Don Gotterbarn’s Keynote address to conference masterfully framed all this in the move from the presumption of “ethics as rules” to be followed (or not), to Ethics as situated / context-oriented / process oriented within our approach and our daily activities.  The launch of the ACM Code of Ethics and its international and cross-organisational promise was an important part of the opening of HCC13.

The question was raised: Do we have time for ethics and other such considerations when the primary concern is the urgency to “save the boat”? For Maja van der Velden, andNorberto Patrignani & Diane Whitehouse and their “Slow Tech”, there is no massive “fix” that can quickly save us: it is by contrast important that we all need to slow downand that, thus, perhaps different / better solutions can be found. Such “epistemological humility” – that we can’t know / control everything – and postures of waiting with hope (vs. drowning in despair), may be paramount in the years ahead.

The relationship between powerand ethics is thus key:we have a greater duty to protect the more vulnerable, and those with more power have greater obligations to exercise power with care and responsibility.  Thus, “virtue ethics should be applied to Internet research and engineering – where the technical persons must fulfil the character traits of the ‘virtuous agent’” (Zevenbergen et al 2015).

In the end, as Don Gotterbarn stressed at the outset, framing is everything.  Humans can be protected when entangled within a social network / system, and foundational, culturally shaped, assumptions regarding human nature and selfhood(individual vs. relational, etc,) need to be considered and addressed.  The priority, in fact, must be upon relationality.Individuals / nodes areonly secondarily connected together in a network (e.g., “networked individualism”).  Relational autonomiesare a clearer and more accurate description of our condition. We are both individuals and inextricably interconnected with one another.

At Newgrange, near Dublin, Ireland, there isa 5000year-old chamber “grave”: a four-generation project, designed to mark the winter solstice and the beginning of the return of sun, light, and new life in the spring.  While the urgency of the environmental crises cannot be overstated – the planet is burning– at the same time, we may be advised to take the long view as well: recognizing that it will be generations before the environmental / political / economic / social / political / conditions can be reversed / transformed / overcome sufficiently to make the planet habitable and commodious for all of us throughout the ecosphere.  This is no reason not to do our best and utmost as quickly as we can. It is a reason to consider that we will likely not be able to do everything necessary within our lifetime. Rather than despair, it is our hope that we can evolve the multi-generational commitments that seem necessary to resolve the crises.  If the stone-age clans of Newgrange can do it – perhaps we can find the personal / social / political / economic … resources needed as well for structuring an equally long-term commitment?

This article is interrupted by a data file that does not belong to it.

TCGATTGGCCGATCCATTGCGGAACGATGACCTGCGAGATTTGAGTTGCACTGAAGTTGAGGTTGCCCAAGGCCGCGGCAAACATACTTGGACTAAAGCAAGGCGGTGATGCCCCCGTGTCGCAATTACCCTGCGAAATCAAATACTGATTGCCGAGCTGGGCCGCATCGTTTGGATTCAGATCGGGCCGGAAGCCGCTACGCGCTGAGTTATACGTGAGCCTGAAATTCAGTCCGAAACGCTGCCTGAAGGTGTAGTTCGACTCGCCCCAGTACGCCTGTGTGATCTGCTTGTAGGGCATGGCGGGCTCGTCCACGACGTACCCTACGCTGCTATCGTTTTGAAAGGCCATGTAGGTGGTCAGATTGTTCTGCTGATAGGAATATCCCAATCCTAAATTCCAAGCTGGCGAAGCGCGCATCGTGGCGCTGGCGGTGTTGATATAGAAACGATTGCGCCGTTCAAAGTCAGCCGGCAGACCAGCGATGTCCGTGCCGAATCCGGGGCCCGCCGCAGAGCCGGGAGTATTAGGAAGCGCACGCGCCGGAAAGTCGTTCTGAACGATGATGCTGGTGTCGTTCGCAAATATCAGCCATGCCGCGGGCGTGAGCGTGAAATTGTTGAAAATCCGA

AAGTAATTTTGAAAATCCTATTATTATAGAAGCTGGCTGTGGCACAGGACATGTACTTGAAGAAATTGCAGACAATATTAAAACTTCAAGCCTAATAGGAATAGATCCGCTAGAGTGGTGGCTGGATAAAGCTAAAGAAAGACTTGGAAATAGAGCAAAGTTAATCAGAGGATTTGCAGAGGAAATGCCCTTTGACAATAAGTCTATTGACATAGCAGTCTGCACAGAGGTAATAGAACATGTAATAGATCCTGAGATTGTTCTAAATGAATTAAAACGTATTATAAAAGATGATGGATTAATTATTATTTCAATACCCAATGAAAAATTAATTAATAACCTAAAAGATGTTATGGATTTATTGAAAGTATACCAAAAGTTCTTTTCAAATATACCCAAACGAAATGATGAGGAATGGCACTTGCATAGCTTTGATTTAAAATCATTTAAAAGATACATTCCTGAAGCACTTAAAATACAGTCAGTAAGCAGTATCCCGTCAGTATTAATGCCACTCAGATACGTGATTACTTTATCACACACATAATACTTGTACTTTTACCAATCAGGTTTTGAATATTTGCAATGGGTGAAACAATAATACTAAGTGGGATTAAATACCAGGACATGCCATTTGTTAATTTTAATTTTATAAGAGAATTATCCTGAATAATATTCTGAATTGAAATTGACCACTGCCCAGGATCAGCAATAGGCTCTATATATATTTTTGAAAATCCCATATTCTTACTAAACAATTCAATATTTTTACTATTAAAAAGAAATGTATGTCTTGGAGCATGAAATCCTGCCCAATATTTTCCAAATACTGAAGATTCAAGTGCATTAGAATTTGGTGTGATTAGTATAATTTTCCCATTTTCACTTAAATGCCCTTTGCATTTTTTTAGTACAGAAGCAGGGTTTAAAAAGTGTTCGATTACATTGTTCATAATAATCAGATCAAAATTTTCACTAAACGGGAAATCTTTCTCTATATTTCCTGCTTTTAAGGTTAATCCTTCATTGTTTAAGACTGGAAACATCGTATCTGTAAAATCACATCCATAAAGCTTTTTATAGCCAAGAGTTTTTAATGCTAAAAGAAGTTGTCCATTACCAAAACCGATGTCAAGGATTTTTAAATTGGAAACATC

References

Spiekermann, Sarah. Ethical IT Innovation: A Value-Based System Design Approach. New York: Taylor and Francis, 2016.

Zevenbergen, B., Mittelstadt, B., Véliz, C., Detweiler, C., Cath, C., Savulescu, J., & Whittaker, M. (2015). Philosophy meets Internet engineering: Ethics in networked systems research. (GTC workshop outcomes paper). Oxford Internet Institute, University of Oxford.  Retrieved from
http://ensr.oii.ox.ac.uk/wp-content/uploads/sites/41/2015/09/ENSR-Oxford-Workshop-report.pdf